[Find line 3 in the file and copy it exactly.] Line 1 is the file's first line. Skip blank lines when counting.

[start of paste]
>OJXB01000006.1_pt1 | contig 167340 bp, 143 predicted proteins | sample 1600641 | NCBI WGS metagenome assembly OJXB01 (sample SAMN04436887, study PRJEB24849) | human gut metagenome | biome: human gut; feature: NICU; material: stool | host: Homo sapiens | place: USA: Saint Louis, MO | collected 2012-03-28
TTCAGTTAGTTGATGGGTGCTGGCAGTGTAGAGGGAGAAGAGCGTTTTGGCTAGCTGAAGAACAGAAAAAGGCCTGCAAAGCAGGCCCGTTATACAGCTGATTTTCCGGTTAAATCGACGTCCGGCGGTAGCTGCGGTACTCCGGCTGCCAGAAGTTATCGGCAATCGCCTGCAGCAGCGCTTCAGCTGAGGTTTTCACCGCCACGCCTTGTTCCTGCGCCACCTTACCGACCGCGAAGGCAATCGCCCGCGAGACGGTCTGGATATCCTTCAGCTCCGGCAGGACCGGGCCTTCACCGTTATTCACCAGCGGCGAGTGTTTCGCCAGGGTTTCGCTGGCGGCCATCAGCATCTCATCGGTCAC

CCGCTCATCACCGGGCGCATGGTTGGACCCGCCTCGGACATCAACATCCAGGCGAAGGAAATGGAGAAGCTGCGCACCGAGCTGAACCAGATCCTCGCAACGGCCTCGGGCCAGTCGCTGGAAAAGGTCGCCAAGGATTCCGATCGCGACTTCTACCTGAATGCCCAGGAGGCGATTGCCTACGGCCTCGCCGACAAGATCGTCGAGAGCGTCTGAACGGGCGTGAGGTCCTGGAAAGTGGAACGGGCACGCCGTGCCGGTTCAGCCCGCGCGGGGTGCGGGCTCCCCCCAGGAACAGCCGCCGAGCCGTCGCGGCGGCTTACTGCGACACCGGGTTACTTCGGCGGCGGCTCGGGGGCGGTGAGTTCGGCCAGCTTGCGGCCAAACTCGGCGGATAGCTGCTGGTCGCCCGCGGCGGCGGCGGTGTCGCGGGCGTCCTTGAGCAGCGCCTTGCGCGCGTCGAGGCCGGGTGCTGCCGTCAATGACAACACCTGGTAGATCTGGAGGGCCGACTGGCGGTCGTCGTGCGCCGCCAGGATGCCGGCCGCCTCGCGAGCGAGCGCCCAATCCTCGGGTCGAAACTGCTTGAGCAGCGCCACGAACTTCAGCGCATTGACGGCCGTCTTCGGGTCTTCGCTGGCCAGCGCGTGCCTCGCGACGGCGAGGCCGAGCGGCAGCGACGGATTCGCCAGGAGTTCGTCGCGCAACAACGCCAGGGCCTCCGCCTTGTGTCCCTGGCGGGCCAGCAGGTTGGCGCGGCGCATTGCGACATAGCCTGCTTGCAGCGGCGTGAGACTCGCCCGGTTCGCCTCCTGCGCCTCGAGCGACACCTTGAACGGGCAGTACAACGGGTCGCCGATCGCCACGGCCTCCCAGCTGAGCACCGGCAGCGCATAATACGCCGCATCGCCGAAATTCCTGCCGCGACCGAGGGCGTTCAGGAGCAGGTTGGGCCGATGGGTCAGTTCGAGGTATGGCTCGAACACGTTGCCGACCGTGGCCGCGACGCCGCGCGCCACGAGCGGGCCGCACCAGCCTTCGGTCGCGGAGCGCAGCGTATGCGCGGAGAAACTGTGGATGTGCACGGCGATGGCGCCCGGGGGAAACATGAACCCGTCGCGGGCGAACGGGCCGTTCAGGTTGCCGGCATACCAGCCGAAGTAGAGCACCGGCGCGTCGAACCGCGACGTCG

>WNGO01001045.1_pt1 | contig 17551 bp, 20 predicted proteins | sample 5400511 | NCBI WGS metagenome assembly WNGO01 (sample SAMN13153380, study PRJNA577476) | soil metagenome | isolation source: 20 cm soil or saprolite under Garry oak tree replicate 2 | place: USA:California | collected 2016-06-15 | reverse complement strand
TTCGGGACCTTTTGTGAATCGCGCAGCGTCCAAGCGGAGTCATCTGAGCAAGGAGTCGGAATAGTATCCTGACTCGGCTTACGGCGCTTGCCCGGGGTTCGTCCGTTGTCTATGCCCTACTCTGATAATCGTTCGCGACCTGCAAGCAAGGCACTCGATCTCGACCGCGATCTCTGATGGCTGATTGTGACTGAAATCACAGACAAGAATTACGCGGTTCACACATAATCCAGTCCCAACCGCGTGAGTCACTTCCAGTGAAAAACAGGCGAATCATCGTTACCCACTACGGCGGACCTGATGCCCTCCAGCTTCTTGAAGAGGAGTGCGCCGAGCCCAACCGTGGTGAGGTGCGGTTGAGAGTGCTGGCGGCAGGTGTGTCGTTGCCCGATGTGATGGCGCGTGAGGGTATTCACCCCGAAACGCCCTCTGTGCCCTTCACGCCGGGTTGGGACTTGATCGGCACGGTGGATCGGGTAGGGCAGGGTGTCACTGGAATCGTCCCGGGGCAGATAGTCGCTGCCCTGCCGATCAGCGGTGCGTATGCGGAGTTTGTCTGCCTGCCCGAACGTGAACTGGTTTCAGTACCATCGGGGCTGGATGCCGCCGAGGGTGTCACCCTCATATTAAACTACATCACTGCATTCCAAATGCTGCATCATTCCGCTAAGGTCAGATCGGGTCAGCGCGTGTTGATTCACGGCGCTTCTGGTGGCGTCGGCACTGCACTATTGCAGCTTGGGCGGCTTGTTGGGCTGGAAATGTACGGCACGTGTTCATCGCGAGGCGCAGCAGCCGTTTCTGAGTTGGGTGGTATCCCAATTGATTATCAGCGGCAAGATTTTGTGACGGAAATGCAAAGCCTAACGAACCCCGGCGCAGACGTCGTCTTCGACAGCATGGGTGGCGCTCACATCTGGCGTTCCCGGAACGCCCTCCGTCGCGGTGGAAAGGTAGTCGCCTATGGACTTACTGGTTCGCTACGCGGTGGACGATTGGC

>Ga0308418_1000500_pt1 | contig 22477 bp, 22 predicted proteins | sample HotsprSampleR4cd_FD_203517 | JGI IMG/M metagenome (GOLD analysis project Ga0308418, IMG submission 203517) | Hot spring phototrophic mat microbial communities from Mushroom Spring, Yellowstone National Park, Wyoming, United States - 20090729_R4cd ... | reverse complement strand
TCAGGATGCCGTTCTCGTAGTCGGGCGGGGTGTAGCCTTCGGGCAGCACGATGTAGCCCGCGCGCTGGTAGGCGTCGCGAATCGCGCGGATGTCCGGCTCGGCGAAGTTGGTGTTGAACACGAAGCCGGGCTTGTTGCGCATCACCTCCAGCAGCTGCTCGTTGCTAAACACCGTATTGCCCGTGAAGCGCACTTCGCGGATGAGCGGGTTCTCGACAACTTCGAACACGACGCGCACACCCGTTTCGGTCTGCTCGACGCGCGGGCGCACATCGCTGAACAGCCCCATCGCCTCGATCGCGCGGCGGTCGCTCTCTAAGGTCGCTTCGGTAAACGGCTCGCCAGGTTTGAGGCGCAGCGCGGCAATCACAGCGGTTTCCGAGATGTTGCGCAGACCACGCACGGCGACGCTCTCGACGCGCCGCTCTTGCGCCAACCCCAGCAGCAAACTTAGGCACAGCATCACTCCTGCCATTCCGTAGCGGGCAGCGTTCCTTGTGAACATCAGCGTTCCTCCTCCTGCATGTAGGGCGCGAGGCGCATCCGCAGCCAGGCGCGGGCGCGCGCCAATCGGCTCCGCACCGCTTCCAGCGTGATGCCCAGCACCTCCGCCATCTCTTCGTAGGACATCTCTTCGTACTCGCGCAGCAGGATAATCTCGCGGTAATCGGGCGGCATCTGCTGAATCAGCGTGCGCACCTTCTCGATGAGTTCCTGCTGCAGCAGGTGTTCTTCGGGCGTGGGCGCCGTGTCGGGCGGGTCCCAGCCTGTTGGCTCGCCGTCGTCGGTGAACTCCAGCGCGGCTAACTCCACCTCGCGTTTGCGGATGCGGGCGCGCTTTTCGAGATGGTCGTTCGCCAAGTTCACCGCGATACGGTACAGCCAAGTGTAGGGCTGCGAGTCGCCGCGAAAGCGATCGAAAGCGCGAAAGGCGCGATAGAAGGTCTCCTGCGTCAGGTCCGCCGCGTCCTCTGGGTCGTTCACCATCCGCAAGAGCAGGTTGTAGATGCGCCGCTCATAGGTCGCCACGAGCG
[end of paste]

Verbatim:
CCGCTCATCACCGGGCGCATGGTTGGACCCGCCTCGGACATCAACATCCAGGCGAAGGAAATGGAGAAGCTGCGCACCGAGCTGAACCAGATCCTCGCAACGGCCTCGGGCCAGTCGCTGGAAAAGGTCGCCAAGGATTCCGATCGCGACTTCTACCTGAATGCCCAGGAGGCGATTGCCTACGGCCTCGCCGACAAGATCGTCGAGAGCGTCTGAACGGGCGTGAGGTCCTGGAAAGTGGAACGGGCACGCCGTGCCGGTTCAGCCCGCGCGGGGTGCGGGCTCCCCCCAGGAACAGCCGCCGAGCCGTCGCGGCGGCTTACTGCGACACCGGGTTACTTCGGCGGCGGCTCGGGGGCGGTGAGTTCGGCCAGCTTGCGGCCAAACTCGGCGGATAGCTGCTGGTCGCCCGCGGCGGCGGCGGTGTCGCGGGCGTCCTTGAGCAGCGCCTTGCGCGCGTCGAGGCCGGGTGCTGCCGTCAATGACAACACCTGGTAGATCTGGAGGGCCGACTGGCGGTCGTCGTGCGCCGCCAGGATGCCGGCCGCCTCGCGAGCGAGCGCCCAATCCTCGGGTCGAAACTGCTTGAGCAGCGCCACGAACTTCAGCGCATTGACGGCCGTCTTCGGGTCTTCGCTGGCCAGCGCGTGCCTCGCGACGGCGAGGCCGAGCGGCAGCGACGGATTCGCCAGGAGTTCGTCGCGCAACAACGCCAGGGCCTCCGCCTTGTGTCCCTGGCGGGCCAGCAGGTTGGCGCGGCGCATTGCGACATAGCCTGCTTGCAGCGGCGTGAGACTCGCCCGGTTCGCCTCCTGCGCCTCGAGCGACACCTTGAACGGGCAGTACAACGGGTCGCCGATCGCCACGGCCTCCCAGCTGAGCACCGGCAGCGCATAATACGCCGCATCGCCGAAATTCCTGCCGCGACCGAGGGCGTTCAGGAGCAGGTTGGGCCGATGGGTCAGTTCGAGGTATGGCTCGAACACGTTGCCGACCGTGGCCGCGACGCCGCGCGCCACGAGCGGGCCGCACCAGCCTTCGGTCGCGGAGCGCAGCGTATGCGCGGAGAAACTGTGGATGTGCACGGCGATGGCGCCCGGGGGAAACATGAACCCGTCGCGGGCGAACGGGCCGTTCAGGTTGCCGGCATACCAGCCGAAGTAGAGCACCGGCGCGTCGAACCGCGACGTCG